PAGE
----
Is one type of cinnamon really better than the other? Plus 263 ways to use it

Cinnamon layer cake

If you had to choose one spice to be associated with the holidays, it would have to be cinnamon. From pies to squash to drinks to candles, it’s omnipresent. So we thought we’d highlight some recent articles that add a bit to our common knowledge, or possibly our common confusion. On Epicurious, we have True Cinnamon, which explains that there are two, very distinctive types of cinnamon. And one of our favorite blogs, Clotilde Dusoulier’s Chocolate and Zucchini presents 263 Things to Do With Cinnamon. 

Regarding real vs. faux cinnamon, Epicurious has a slightly different take on it than Penzey’s, which is one of the biggest purveyors of cinnamon. Per EpicuriousMost of what you find in grocery stores in stick and powdered variety is Chinese or Indonesian cassia labeled as “cinnamon.” Cassia is less delicate in flavor and less expensive. The sticks are thick and rough.  Ceylon cinnamon – cinnamomum verum – is considered the true cinnamon. Preferred in Mexico and Europe, Ceylon cinnamon comes from the inner, thin layers of bark from the cinnamon tree native to Sri Lanka. True cinnamon is more easily ground in a spice grinder or in a mortar and pestle than the thicker cassia bark which can sometimes even tear up your electric grinders.”

Penzey’s, on the other hand, considers both to be cinnamon and isn’t willing to say one is better than the other. They differentiate them as follows: “There are two main types of cinnamon. Cassia cinnamon is native to Southeast Asia, especially southern China and northern Vietnam, and has the strong, spicy-sweet flavor most Americans are familiar with…The second type of cinnamon, Ceylon, or “true” cinnamon, has a much different flavor. It is less sweet, with a more complex, citrus flavor. The special flavor of English and Mexican sweets comes from Ceylon cinnamon. “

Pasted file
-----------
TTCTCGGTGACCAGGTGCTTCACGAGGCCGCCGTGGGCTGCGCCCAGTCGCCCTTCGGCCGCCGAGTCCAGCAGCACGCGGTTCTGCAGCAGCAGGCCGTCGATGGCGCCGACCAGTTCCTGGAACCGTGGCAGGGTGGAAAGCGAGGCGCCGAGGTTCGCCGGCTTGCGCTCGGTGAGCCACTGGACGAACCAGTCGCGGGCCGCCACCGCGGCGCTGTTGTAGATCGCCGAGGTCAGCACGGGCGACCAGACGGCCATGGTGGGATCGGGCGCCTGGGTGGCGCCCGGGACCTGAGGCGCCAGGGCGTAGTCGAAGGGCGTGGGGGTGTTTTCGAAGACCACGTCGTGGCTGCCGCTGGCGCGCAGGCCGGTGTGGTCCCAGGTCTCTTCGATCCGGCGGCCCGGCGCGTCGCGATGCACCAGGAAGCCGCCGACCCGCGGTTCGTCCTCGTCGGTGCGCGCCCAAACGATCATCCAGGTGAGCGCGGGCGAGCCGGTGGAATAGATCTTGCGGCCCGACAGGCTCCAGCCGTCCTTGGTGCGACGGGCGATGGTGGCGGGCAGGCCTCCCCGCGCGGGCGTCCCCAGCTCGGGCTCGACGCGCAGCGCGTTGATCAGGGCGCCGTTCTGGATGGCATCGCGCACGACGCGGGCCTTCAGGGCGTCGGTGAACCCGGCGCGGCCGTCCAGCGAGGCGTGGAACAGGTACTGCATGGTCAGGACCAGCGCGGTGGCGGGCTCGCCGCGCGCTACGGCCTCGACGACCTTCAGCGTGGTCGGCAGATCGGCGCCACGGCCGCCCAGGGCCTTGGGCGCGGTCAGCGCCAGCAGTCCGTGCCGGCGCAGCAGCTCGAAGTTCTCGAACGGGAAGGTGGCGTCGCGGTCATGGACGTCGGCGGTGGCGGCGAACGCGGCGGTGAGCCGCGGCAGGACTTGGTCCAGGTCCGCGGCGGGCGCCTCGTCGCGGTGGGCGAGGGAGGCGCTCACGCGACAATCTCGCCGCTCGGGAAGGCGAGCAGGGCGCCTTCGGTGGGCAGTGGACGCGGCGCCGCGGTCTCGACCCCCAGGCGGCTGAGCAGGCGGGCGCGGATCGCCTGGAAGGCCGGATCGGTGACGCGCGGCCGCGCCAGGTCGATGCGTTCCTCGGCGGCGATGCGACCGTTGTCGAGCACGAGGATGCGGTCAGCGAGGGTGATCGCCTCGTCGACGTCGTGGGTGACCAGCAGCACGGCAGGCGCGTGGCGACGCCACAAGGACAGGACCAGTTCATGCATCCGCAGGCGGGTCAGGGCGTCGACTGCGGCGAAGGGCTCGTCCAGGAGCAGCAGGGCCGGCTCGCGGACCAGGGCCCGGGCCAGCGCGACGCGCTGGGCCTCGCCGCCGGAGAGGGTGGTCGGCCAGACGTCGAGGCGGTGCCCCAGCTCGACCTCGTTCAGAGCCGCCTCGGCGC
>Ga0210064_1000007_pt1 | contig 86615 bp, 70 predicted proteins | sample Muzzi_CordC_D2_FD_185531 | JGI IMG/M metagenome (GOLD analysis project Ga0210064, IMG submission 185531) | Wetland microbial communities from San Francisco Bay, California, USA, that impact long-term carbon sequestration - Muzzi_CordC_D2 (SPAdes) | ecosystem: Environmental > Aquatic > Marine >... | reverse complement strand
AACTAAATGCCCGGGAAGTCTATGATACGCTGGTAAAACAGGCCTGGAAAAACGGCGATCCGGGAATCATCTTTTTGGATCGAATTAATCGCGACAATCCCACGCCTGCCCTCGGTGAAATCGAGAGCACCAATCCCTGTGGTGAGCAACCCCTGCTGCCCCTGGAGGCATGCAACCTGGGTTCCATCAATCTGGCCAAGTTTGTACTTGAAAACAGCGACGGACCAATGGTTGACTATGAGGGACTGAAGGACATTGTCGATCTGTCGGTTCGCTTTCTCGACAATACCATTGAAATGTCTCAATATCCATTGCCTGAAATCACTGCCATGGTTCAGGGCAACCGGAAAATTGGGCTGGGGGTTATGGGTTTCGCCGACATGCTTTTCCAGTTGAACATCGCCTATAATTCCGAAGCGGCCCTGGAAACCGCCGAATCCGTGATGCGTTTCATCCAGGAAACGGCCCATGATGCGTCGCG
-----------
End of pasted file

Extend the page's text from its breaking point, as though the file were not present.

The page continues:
So what to do? Our advice is to do a taste test if you’re curious and not willing to assume that one is better than the other.

And to help out with that taste test, Clotilde  has compiled 263 ways to use cinnamon. In Part 1, she lists sweet uses, and in Part II, she lists savory, beverage, and non-food uses. We couldn’t choose among all the great food ideas, (and this recipe in the EYB library of Cinnamon layer cake with cinnamon cream cheese frosting is awfully tempting), but thought we’d list the non-food uses for fun:

– Cut off ant trails with ground cinnamon
– Throw some cinnamon sticks along with other spices and a cut-up orange in a pan of water, and leave on a low simmer to make the house smell lovely and welcoming
– Use as a cure according to tradional Chinese medicine
– Leave a stick in the car as an air freshener
– Put a few sticks in almond oil: perfect for giving warming massages

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  • sir_ken_g  on  November 13, 2013

    Vietnamese cinnamon is definitely more powerful than others. I love it.

  • Aggie92  on  November 15, 2013

    I order cinnamon from Penzeys. I love their Penzeys blend for baking. It is just the right amount of spicy, cinnamon flavor. I also order their China cinnamon for its delicate sweet flavor. It is too mild to bake with, but it is devine sprinkled on my oatmeal. It fools your taste buds into believing you have added a sweetener to the oats. Nice low-cal way to enjoy an otherwise boring breakfast.

  • boardingace  on  November 22, 2013

    I like Penzey's Vietnamese cinnamon, which I read about at It smells AMAZING and I'm not a super-taster but I think that it really does make a difference in my baking. Plus, it's super affordable. I'm giving bottles as Christmas gifts to the women in my family this year 🙂

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